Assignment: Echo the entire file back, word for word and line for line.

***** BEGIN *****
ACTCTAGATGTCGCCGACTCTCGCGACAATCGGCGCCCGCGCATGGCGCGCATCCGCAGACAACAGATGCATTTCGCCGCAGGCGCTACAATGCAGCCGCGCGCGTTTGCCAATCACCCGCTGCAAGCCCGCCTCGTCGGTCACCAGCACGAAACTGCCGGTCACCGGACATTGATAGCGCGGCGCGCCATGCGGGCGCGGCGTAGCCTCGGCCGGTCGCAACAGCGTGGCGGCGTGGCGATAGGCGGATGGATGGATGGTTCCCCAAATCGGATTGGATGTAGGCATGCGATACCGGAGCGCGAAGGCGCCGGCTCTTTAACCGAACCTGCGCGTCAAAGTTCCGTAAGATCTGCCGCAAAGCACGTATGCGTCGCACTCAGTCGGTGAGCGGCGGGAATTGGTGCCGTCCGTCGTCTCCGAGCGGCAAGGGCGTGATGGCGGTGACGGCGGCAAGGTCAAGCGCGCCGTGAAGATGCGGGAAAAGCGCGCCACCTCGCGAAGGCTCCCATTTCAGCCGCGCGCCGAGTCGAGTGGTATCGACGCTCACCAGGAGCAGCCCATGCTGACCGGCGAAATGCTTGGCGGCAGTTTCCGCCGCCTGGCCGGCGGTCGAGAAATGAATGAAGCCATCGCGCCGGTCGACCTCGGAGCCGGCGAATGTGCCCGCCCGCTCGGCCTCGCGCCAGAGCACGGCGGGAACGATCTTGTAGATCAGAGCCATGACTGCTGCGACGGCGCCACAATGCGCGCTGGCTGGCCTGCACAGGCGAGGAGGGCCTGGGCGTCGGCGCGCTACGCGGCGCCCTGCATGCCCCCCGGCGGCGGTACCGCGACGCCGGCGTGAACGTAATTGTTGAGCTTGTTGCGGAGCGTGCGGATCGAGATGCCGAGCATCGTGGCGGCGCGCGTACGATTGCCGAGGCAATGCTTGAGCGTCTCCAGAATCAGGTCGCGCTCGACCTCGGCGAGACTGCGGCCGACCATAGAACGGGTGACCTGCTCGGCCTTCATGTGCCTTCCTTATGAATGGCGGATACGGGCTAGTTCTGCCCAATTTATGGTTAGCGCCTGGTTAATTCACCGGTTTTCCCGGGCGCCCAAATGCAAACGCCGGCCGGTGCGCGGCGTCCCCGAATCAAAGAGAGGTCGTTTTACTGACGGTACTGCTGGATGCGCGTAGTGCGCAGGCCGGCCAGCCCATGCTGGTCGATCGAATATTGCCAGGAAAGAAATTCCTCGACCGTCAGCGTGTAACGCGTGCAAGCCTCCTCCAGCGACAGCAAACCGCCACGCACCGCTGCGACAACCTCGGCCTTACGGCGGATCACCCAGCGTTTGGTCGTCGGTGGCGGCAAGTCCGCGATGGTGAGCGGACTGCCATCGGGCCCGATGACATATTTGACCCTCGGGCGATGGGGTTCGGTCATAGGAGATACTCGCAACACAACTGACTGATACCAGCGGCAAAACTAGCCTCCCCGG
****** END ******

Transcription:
ACTCTAGATGTCGCCGACTCTCGCGACAATCGGCGCCCGCGCATGGCGCGCATCCGCAGACAACAGATGCATTTCGCCGCAGGCGCTACAATGCAGCCGCGCGCGTTTGCCAATCACCCGCTGCAAGCCCGCCTCGTCGGTCACCAGCACGAAACTGCCGGTCACCGGACATTGATAGCGCGGCGCGCCATGCGGGCGCGGCGTAGCCTCGGCCGGTCGCAACAGCGTGGCGGCGTGGCGATAGGCGGATGGATGGATGGTTCCCCAAATCGGATTGGATGTAGGCATGCGATACCGGAGCGCGAAGGCGCCGGCTCTTTAACCGAACCTGCGCGTCAAAGTTCCGTAAGATCTGCCGCAAAGCACGTATGCGTCGCACTCAGTCGGTGAGCGGCGGGAATTGGTGCCGTCCGTCGTCTCCGAGCGGCAAGGGCGTGATGGCGGTGACGGCGGCAAGGTCAAGCGCGCCGTGAAGATGCGGGAAAAGCGCGCCACCTCGCGAAGGCTCCCATTTCAGCCGCGCGCCGAGTCGAGTGGTATCGACGCTCACCAGGAGCAGCCCATGCTGACCGGCGAAATGCTTGGCGGCAGTTTCCGCCGCCTGGCCGGCGGTCGAGAAATGAATGAAGCCATCGCGCCGGTCGACCTCGGAGCCGGCGAATGTGCCCGCCCGCTCGGCCTCGCGCCAGAGCACGGCGGGAACGATCTTGTAGATCAGAGCCATGACTGCTGCGACGGCGCCACAATGCGCGCTGGCTGGCCTGCACAGGCGAGGAGGGCCTGGGCGTCGGCGCGCTACGCGGCGCCCTGCATGCCCCCCGGCGGCGGTACCGCGACGCCGGCGTGAACGTAATTGTTGAGCTTGTTGCGGAGCGTGCGGATCGAGATGCCGAGCATCGTGGCGGCGCGCGTACGATTGCCGAGGCAATGCTTGAGCGTCTCCAGAATCAGGTCGCGCTCGACCTCGGCGAGACTGCGGCCGACCATAGAACGGGTGACCTGCTCGGCCTTCATGTGCCTTCCTTATGAATGGCGGATACGGGCTAGTTCTGCCCAATTTATGGTTAGCGCCTGGTTAATTCACCGGTTTTCCCGGGCGCCCAAATGCAAACGCCGGCCGGTGCGCGGCGTCCCCGAATCAAAGAGAGGTCGTTTTACTGACGGTACTGCTGGATGCGCGTAGTGCGCAGGCCGGCCAGCCCATGCTGGTCGATCGAATATTGCCAGGAAAGAAATTCCTCGACCGTCAGCGTGTAACGCGTGCAAGCCTCCTCCAGCGACAGCAAACCGCCACGCACCGCTGCGACAACCTCGGCCTTACGGCGGATCACCCAGCGTTTGGTCGTCGGTGGCGGCAAGTCCGCGATGGTGAGCGGACTGCCATCGGGCCCGATGACATATTTGACCCTCGGGCGATGGGGTTCGGTCATAGGAGATACTCGCAACACAACTGACTGATACCAGCGGCAAAACTAGCCTCCCCGG